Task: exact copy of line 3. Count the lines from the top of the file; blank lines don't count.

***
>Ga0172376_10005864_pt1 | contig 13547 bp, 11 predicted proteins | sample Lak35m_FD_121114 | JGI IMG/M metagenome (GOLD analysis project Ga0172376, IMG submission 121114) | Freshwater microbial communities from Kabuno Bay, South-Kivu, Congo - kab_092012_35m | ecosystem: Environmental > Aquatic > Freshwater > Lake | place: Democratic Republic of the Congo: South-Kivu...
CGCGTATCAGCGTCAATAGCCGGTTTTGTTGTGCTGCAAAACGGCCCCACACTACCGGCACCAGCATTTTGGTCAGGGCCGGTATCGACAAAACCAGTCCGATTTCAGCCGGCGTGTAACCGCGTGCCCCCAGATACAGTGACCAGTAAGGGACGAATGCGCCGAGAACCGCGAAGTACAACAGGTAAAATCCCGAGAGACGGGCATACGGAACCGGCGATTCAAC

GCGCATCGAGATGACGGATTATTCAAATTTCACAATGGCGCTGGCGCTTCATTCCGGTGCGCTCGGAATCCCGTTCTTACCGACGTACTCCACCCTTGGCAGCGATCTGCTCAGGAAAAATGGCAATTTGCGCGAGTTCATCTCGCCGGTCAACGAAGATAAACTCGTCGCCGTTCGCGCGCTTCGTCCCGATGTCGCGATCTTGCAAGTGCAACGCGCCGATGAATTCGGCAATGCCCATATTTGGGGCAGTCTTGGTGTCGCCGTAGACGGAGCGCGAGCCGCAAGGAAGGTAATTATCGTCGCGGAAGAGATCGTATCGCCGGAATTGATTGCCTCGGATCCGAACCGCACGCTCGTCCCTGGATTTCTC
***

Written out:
GCGCATCGAGATGACGGATTATTCAAATTTCACAATGGCGCTGGCGCTTCATTCCGGTGCGCTCGGAATCCCGTTCTTACCGACGTACTCCACCCTTGGCAGCGATCTGCTCAGGAAAAATGGCAATTTGCGCGAGTTCATCTCGCCGGTCAACGAAGATAAACTCGTCGCCGTTCGCGCGCTTCGTCCCGATGTCGCGATCTTGCAAGTGCAACGCGCCGATGAATTCGGCAATGCCCATATTTGGGGCAGTCTTGGTGTCGCCGTAGACGGAGCGCGAGCCGCAAGGAAGGTAATTATCGTCGCGGAAGAGATCGTATCGCCGGAATTGATTGCCTCGGATCCGAACCGCACGCTCGTCCCTGGATTTCTC